The Indigenous Origins of Regenerative Agriculture (National Farmers’ Union) — Describes several sustainable agriculture techniques pioneered by Native American societies, including intercropping (planting a group of crops that help each other grow, like the famous trio of corn/beans/squash), soil mounds (which drain excess water and reduce erosion), agroforestry, permaculture, and natural nitrogen fixation (like with beans).
Science Is Getting Harder (New Things Under the Sun) — Reviews a variety of studies that suggest that, while the volume of research papers continues to increase at a steady rate (keeping pace with the growing number of active scientists), it’s become more and more difficult to discover something revolutionary. Then develops some theories for why this might be happening, including the “burden of knowledge” and a generalized form of Moore’s Law.
Against Rotten Tomatoes (Aesthetics for Birds) — Argues that crowdsourced movie rankings like the Tomatometer punish “bold and distinct movies” and promote generic, inoffensive films, thereby reducing creative risk-taking in Hollywood.
📚🌲 Book for your shelf
An evergreen book that will help you dip your toes into systems thinking.
This week, we recommend If on a winter’s night a traveler by Italo Calvino (1979, 278 pages).
The experience of examining our lenses can be arresting. The first few chapters of Calvino’s classic are like that. This is, at least on one level, a book about reading this book. It explicitly asks the reader to engage in the story as a participant, a sort of observer effect as plot device. Interwoven into the book’s examinations of reading is a rich, fun story that dances across genres. It is worth approaching Traveler in different ways to see how it falls on you differently each time.
If on a winter’s night a traveler is a wild mirror, a work that asks us to actively understand what we’re doing when we read and to recognize how our own lenses, histories, experiences, and tastes play like characters in our books. We’re not merely swept along in fiction but are ourselves sweeping.
“This is what I mean when I say I would like to swim against the stream of time: I would like to erase the consequences of certain events and restore an initial condition. But every moment of my life brings with it an accumulation of new facts, and each of these new facts bring with it consequences; so the more I seek to return to the zero moment from which I set out, the further I move away from it.”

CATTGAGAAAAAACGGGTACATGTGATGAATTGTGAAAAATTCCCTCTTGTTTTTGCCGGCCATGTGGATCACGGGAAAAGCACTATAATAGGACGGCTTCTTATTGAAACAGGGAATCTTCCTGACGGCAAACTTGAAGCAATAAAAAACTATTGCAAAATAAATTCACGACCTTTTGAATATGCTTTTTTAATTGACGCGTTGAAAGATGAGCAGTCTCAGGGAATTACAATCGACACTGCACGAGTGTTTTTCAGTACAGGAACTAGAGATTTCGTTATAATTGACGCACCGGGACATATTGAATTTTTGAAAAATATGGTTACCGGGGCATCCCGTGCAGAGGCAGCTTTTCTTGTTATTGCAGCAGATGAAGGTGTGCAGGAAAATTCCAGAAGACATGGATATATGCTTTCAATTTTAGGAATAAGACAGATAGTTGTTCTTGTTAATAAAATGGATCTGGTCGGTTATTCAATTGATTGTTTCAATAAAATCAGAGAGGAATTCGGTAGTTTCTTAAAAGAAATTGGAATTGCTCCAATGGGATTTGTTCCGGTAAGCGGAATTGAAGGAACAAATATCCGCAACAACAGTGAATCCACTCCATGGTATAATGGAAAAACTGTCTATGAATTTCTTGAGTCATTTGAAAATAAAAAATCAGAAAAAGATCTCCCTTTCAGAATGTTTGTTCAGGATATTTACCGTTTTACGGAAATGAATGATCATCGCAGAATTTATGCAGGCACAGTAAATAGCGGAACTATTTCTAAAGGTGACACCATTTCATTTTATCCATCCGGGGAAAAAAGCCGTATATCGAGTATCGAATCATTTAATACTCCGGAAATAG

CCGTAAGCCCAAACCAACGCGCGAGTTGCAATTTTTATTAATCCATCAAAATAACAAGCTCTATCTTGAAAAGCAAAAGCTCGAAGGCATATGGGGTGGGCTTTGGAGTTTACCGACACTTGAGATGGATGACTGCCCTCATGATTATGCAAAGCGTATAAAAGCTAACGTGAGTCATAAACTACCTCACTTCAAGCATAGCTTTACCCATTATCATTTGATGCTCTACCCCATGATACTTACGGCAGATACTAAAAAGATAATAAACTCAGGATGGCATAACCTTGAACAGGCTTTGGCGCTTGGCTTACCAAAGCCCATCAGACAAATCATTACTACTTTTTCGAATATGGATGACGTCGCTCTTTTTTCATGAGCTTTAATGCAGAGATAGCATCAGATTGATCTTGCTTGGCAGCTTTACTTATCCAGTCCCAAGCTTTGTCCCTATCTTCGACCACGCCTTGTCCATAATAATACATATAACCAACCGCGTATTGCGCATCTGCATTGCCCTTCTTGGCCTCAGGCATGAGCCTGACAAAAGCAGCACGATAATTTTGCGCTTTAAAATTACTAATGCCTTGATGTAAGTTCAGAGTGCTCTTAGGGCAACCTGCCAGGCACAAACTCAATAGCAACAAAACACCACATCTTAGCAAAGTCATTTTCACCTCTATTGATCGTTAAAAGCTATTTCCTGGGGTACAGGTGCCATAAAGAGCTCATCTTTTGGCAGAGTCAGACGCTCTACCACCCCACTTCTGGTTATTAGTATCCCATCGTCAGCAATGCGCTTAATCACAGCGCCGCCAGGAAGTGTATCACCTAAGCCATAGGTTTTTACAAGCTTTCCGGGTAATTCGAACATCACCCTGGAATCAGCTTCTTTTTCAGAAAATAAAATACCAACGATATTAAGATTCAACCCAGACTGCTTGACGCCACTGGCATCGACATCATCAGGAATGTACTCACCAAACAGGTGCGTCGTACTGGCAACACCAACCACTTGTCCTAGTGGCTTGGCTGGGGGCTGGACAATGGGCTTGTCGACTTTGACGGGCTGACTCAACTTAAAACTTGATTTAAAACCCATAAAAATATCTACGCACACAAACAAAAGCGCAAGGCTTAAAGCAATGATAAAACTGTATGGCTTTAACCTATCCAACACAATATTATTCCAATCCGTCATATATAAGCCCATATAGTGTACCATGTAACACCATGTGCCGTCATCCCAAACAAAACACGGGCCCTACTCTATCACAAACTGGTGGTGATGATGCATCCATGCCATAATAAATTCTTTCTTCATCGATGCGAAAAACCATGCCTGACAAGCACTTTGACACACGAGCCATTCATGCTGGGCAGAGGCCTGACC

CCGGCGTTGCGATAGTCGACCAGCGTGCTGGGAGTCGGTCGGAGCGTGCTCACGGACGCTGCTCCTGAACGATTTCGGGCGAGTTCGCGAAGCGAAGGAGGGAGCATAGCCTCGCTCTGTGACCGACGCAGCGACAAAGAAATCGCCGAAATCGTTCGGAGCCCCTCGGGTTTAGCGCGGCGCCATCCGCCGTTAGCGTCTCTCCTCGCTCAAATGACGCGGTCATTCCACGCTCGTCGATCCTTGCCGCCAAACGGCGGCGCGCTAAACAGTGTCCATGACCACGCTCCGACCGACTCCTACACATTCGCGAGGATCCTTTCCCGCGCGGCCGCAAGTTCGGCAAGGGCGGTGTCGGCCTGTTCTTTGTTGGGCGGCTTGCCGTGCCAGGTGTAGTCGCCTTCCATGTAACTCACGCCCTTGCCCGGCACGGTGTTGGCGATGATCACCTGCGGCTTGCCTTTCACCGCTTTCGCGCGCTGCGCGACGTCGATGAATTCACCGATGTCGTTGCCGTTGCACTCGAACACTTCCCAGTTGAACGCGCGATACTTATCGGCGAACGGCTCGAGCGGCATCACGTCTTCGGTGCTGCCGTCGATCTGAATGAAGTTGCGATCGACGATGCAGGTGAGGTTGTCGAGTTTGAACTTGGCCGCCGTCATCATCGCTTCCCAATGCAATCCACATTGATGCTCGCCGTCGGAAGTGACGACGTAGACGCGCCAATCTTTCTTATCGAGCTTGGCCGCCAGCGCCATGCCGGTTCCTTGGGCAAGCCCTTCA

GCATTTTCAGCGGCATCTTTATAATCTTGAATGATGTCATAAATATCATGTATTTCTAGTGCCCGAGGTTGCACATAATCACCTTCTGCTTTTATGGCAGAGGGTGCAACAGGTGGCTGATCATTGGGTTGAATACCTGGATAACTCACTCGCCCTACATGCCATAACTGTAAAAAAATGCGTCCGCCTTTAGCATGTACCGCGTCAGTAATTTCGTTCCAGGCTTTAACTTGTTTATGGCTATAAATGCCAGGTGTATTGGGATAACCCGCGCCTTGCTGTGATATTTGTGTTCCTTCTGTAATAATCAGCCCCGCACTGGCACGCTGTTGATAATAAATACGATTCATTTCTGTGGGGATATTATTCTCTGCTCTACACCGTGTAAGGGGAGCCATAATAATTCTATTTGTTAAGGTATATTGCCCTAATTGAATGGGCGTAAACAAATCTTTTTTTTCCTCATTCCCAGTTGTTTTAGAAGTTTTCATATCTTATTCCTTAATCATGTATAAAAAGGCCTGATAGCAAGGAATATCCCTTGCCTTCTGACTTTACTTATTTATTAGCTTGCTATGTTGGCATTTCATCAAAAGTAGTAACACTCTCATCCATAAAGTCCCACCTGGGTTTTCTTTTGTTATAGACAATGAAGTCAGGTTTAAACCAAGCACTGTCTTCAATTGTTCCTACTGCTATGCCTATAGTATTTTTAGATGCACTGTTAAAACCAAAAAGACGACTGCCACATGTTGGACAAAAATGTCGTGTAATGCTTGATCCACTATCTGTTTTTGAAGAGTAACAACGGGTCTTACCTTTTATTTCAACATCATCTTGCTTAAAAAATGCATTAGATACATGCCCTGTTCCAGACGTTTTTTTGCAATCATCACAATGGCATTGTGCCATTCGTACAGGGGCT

🕵️♀️📆 Lens of the week
Introducing new ways to see the world and new tools to add to your mental arsenal.
This week’s lens: the “I don’t care” meter.
Caring requires paying attention, truly listening, and responding to others. It keeps us connected. But caring also demands an exceptional amount of energy. It can keep us attached to damaging expectations. News cycles, personal stress, and demanding systems can overwhelm our ability to connect, creating feelings of detachment. A looming sense of “I don’t care” can emerge. But is that a bad thing? It can be a bad thing if we are shutting down in reaction to life’s stressors. Yet there is a not-caring — a letting go — that can be deeply empowering. It can help us transcend the expectations placed on us.
The ability to discern how much we care about something — or don’t — is an essential skill. Having an active “I don’t care” (IDC) meter can help us have an empowered relationship toward what we do and don’t care about. An IDC meter can be a powerful form of resistance. It is a way to push back on a system or expectations so that we can maintain our autonomy. Set high enough, our IDC meter can lead us toward exciting risks. It can help us be courageous in the face of judgment. For example, in a difficult feedback session, a high IDC meter can keep you from being overly reactive. It can help you listen for what is valuable in the feedback instead of taking it too personally.
The shadow side of a high IDC meter is apathy. We potentially stop caring about our work, our team, or ourselves. If we aren’t actively shaping our IDC meter, if we let it get pushed higher and higher every time we are unable to help, apathy will likely emerge.
By looking at caring as an IDC meter, as something that we can observe and modulate, we can connect more deeply with our feelings of caring. Instead of getting caught up in the current of caring and expectation, we have a powerful tool for regulating the energy we expend on our worries. And even when it’s all too much, when no amount of conscious modulation can keep us from feeling overwhelmed or apathetic, we can use our awareness to give grace and, when the time is right, guide ourselves back to a place of balance.